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Definition Hypoplastic left heart syndrome occurs when parts of the left side of the heart (mitral valve, left ventricle, aortic valve, and aorta) do not develop completely. The condition is congenital (present at birth). Alternative Names HLHS Causes, incidence, and risk factors Hypoplastic left heart is a rare type of congenital heart disease. It is more common in males than in females. As with most congenital heart defects, there is no known cause. Approximately 10% of patients with hypoplastic left heart syndrome also have other birth defects. The problem develops before birth when there is not enough growth of the left ventricle and other structures, including the: Aorta -- the blood vessel that carries oxygen-rich blood from the left ventricle to the entire body Entrance and exit of the ventricle Mitral and aortic valves This causes the left ventricle and aorta to be incompletely developed, or hypoplastic. In most cases, the left ventricle and aorta are much smaller than normal. In patients...
Congestive heart failure - left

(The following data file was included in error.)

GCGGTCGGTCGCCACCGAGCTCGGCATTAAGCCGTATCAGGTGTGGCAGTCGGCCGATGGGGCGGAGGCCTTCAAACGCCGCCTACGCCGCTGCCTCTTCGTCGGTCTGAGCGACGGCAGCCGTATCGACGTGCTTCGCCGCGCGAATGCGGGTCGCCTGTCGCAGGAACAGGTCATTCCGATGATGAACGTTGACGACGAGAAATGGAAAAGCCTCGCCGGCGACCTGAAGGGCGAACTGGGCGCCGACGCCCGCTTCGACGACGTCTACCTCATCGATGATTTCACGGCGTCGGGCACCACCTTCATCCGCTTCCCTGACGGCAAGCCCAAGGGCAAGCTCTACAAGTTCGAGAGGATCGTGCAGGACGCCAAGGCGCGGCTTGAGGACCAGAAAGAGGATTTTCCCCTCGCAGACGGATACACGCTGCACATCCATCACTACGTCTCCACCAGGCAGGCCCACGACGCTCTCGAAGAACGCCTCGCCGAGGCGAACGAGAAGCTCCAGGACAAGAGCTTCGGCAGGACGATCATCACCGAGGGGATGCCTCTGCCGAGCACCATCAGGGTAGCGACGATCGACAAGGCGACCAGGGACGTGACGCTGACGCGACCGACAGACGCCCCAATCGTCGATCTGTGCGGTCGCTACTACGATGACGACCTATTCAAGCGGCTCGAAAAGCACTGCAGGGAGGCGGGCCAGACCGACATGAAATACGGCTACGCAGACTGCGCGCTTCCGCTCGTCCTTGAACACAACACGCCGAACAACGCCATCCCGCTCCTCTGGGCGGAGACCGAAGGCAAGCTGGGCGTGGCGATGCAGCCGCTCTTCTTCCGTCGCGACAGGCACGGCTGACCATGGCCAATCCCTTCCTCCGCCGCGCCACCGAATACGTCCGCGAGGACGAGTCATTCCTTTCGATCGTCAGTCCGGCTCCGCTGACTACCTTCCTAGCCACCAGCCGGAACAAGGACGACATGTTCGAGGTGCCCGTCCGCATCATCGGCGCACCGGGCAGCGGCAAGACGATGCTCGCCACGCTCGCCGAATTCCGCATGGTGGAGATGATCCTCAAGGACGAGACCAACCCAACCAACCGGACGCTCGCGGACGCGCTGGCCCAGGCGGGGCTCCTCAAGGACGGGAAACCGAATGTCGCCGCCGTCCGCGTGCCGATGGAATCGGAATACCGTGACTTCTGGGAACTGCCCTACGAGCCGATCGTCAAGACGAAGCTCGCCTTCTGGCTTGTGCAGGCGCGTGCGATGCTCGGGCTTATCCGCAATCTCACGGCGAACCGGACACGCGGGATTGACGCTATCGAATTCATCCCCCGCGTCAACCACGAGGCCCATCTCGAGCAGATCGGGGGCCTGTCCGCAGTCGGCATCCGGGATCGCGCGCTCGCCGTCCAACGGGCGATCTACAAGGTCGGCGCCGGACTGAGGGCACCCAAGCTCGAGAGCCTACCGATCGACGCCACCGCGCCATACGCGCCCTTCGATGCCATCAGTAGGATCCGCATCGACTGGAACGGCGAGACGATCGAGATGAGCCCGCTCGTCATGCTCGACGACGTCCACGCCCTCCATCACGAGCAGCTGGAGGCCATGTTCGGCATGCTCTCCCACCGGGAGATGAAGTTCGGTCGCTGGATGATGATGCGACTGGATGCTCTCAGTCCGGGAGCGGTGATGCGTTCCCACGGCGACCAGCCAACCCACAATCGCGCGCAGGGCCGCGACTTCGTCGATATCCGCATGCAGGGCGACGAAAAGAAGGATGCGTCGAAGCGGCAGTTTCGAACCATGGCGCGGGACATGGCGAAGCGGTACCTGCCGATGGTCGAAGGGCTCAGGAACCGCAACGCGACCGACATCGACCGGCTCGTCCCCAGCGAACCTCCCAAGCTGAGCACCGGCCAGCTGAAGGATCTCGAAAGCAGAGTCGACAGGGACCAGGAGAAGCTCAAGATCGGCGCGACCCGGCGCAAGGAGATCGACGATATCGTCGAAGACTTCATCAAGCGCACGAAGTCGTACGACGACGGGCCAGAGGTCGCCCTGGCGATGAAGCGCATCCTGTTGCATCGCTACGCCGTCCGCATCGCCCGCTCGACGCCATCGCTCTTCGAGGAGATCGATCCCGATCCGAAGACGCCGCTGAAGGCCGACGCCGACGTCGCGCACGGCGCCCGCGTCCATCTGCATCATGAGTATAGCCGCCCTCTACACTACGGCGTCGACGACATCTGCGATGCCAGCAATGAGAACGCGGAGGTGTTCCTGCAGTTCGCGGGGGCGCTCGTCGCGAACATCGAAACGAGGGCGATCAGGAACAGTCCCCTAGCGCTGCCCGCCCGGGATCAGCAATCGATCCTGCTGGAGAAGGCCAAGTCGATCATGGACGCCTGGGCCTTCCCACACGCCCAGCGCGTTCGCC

Follow your health care provider's advice for treatment of conditions that may cause congestive heart failure. Follow dietary guidelines and minimize or eliminate smoking and alcohol consumption.
Definition Left heart ventricular angiography is a procedure to look at the left side of the heart and, sometimes, the coronary arteries. Alternative Names Angiography - left heart; Left ventriculography How the test is performed Before the test, you will be given medicine to help you relax. You will be awake and able to follow instructions during the test. An intravenous line is placed in your arm. The health care provider cleans and numbs an area on your arm or groin. A cardiologist makes a small cut in the area, and inserts a thin flexible tube (catheter) into an artery. Using x-rays as a guide, the doctor carefully moves the thin tube (catheter) into your heart. When the tube is in place, dye is injected through it. The dye flows through the blood vessels, making them easier to see. X-rays are taken as the dye moves through the blood vessels. These x-ray pictures create a "movie" of the left ventricle as it contracts rhythmically. The procedure may last from 1 to several hours. How to prep...
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